Thursday, April 29, 2021

Events from 14 April onwards

 There was a plan to move the 6th New Zealand Brigade into position on the left of the 5th New Zealand Brigade. During the night, the New Zealanders could hear many German vehicles moving with their lights on, bringing infantry "forward". 

At about 11pm, some German motorcyclists drove up and were fired don by machine guns. The next morning, they found five motorcyclists in the road. 

All day long on 15 April, German tanks and other vehicles were moving towards the front. One thing they were doing was to try and get past the demolitions. 

British artllery fired on the Germans. By 4:30pm, they started to see German artillery returning fire. 

The 16th Australian Brigade was to be in position between the 4th and 6th New Zealand Brigades. Late on 13 April, the brigade rear crossed the Aliakmon River. 

With the moon out, two battalions climbed up the Moshkhokori. Early on April 15, got orders to climb five or six miles to the right side of the brigade front. The next morning, the men heard that the Germans had crossed the river behind them. 

That morning, the 2/3rd Battalion had arrived at Moshkhokori. The men were tired and now were without food. It was by 9am on 15 April that the 2/1st Battalion arrived at their new position. This is base on the account in "Greece, Crete, and Syria" by Gavin Long.

Wednesday, April 28, 2021

The situation in Greece from 13 to 15 April 1941

 Back on 13 April, "the Greek army was holding the Pisoderion and Klisoura Passes".  During the night of 13-14 April, the Western Macedonian Army was able to withdraw "to the Venetikos position". The "Epirus Army" withdrawal started during the night. By noon on 14 April, "the 20th Greek Division was driven from the Klisoura Pass". The remains of the 20th Division was ordered to block "the Grevena Road further south". During the rest of the day and during the night of 14-15 April, "the 9th, 10th, and 13rh Greek Divisions were able to withdraw. 

It seems that on the 15th, "the 11th Greek Division was ordered to the Metsovon Pass and in fact moved into that position".

During 14 April, "the Germans were checking the ANZAC Corps positions on the Aliakmon line". By that time, the New Zealand Division was holding passes on "either side of the Olympus Pass". New Zealand engineers were tasked with destroying the "tunnel and road at Platamon". They made the attempt to demolish on 14 April, but the demolition failed. They attempted another demolition, which although it was better, it still did not complete the demolition.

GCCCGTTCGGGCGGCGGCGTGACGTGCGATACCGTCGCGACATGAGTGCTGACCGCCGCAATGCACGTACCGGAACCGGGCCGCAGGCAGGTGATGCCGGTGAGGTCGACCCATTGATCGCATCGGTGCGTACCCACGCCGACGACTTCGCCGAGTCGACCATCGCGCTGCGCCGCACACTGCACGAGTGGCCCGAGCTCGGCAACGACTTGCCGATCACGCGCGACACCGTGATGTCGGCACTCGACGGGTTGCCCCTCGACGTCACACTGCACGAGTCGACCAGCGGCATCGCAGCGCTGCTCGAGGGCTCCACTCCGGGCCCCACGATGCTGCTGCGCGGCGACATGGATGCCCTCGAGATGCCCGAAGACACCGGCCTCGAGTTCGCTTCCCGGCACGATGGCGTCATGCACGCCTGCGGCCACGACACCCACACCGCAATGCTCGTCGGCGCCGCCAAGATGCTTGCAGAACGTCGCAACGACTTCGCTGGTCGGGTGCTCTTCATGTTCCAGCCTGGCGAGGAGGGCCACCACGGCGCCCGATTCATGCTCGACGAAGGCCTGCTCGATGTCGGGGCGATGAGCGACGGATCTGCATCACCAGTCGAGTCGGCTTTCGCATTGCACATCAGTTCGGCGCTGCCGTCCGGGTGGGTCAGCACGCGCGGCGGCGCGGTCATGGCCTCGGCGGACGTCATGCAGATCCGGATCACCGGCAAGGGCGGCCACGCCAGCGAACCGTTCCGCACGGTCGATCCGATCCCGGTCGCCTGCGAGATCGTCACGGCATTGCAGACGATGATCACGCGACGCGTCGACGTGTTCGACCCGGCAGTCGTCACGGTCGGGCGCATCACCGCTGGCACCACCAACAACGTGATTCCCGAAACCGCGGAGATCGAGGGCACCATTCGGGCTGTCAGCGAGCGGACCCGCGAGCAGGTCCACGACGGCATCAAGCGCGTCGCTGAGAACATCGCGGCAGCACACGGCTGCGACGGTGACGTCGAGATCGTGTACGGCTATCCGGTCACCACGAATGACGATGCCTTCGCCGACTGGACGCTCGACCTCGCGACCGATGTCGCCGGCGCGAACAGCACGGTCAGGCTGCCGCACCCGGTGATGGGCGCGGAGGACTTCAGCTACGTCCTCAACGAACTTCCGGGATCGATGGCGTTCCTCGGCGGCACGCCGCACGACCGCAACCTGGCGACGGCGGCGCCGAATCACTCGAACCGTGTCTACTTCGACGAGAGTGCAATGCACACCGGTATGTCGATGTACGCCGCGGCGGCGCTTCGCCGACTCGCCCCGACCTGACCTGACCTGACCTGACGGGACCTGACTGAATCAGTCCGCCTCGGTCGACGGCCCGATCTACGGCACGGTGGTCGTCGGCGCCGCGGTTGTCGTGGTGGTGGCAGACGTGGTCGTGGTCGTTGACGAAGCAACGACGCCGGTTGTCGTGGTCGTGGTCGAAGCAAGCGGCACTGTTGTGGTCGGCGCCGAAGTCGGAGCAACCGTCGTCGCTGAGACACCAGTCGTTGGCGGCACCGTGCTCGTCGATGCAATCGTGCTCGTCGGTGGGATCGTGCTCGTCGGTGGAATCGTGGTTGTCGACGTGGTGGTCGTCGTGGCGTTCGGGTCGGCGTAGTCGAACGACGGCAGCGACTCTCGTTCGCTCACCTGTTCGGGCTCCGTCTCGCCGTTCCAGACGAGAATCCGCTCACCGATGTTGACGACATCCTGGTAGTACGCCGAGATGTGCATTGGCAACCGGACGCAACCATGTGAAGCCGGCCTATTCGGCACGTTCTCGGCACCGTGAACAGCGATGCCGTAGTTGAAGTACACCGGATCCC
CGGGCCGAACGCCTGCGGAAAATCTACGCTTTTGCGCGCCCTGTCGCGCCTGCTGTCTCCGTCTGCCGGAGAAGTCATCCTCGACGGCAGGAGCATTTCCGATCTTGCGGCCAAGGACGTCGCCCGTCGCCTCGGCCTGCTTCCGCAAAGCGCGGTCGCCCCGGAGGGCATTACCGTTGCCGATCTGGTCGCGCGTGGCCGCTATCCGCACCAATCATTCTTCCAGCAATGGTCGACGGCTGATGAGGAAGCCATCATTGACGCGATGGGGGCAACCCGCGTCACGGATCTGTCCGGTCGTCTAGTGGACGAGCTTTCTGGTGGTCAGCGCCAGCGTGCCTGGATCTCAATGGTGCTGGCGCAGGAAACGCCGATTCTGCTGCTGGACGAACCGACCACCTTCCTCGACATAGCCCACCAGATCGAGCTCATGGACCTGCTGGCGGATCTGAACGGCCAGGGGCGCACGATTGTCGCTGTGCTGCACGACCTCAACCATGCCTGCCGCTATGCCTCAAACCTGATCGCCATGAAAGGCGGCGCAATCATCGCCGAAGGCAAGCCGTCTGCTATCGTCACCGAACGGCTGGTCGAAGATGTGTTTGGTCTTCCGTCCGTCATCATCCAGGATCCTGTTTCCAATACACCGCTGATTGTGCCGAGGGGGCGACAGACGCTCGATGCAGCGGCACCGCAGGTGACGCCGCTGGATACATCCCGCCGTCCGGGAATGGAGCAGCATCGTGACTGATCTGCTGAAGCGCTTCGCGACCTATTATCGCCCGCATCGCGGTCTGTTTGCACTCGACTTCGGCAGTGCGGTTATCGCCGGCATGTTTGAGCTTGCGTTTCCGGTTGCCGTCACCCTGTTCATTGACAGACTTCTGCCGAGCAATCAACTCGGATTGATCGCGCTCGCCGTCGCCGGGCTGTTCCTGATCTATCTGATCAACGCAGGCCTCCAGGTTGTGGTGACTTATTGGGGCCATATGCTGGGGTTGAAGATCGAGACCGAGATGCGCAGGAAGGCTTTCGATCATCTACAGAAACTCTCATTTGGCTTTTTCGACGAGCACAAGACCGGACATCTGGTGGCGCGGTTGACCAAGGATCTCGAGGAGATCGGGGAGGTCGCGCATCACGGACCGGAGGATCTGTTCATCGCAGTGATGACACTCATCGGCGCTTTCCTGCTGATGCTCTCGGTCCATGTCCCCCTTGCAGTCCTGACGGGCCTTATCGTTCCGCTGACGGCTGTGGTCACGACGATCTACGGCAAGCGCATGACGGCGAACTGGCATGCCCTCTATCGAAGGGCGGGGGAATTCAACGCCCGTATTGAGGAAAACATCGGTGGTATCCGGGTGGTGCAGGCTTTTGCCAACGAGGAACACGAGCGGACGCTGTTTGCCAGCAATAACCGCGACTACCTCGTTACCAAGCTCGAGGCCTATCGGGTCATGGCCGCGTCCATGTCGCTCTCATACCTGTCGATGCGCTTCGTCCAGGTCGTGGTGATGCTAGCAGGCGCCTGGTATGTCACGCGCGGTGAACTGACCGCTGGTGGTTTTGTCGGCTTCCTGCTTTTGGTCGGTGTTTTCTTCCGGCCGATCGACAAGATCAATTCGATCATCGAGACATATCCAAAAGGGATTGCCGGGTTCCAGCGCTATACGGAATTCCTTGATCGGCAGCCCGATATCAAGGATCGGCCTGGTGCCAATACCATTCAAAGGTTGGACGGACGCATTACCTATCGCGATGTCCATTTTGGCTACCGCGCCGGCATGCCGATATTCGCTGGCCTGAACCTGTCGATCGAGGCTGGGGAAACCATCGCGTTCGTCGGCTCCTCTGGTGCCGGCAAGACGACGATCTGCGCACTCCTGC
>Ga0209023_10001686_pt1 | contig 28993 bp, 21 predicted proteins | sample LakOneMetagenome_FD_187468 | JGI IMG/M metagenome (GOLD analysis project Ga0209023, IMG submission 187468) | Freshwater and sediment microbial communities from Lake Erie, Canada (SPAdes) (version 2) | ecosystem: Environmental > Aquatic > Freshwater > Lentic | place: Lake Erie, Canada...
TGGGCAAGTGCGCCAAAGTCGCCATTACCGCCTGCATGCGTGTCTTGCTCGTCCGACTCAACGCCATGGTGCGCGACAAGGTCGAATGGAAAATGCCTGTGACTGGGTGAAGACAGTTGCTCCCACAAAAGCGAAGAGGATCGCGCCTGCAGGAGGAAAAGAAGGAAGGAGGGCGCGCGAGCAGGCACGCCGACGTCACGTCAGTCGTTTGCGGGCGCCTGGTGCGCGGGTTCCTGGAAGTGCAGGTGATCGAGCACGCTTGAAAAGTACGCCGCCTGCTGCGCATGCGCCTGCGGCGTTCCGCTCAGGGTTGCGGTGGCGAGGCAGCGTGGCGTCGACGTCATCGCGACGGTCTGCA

The engineers laid an anti-tank minefield "over the saddle". 

The 5th New Zealand Brigade wqs at the Olympus Pass. They had a field regiment and anti-tank guns there to support them. Some Germans had made a reconnaissance, but then left. This is based on the account in "Greece, Crete, and Syria" by Gavin Long.

Wednesday, April 21, 2021

Plans for the withdrawal

 One piece was that the troops protecting the coast "east of Olympus" were supposed to withdraw during the night of 18 to 19 April. The 1st Armoured Brigade was going to "cover the final withdrawal across Thessaly". 

The New Zealand Division would get to use the coast road. They would travel from Volos to Lamia. 

The 6th Australian Division and the 1st Armoured Brigade would take the main road via Pharsala. 

The plan was for marching soldiers to be carried on "motor transport". 

The planners in Athens were moving ahead quite quickly. As early as 13 April, they had told Admiral Cunningham that "the evacuation of Greece was imminent". 

The next day, General Wavell's staff had made a plan for "embarking the entire British force".

One factor affecting the withdrawal was that the Germans had now control of the air "in the forward areas". On the 15th, the Germans staged an air raid that destroyed ten Blenheim bombers on the ground. This had happened in the Larisa area. 

The Germans also bombed Blamey's headquarters. The aircraft had been moved after the attack so that they were no longer available to provide support to the ground forces. This is based on the account in "Greece, Crete, and Syria" by Gavin Long.

Tuesday, April 20, 2021

The first moves in the withdrawal from Greece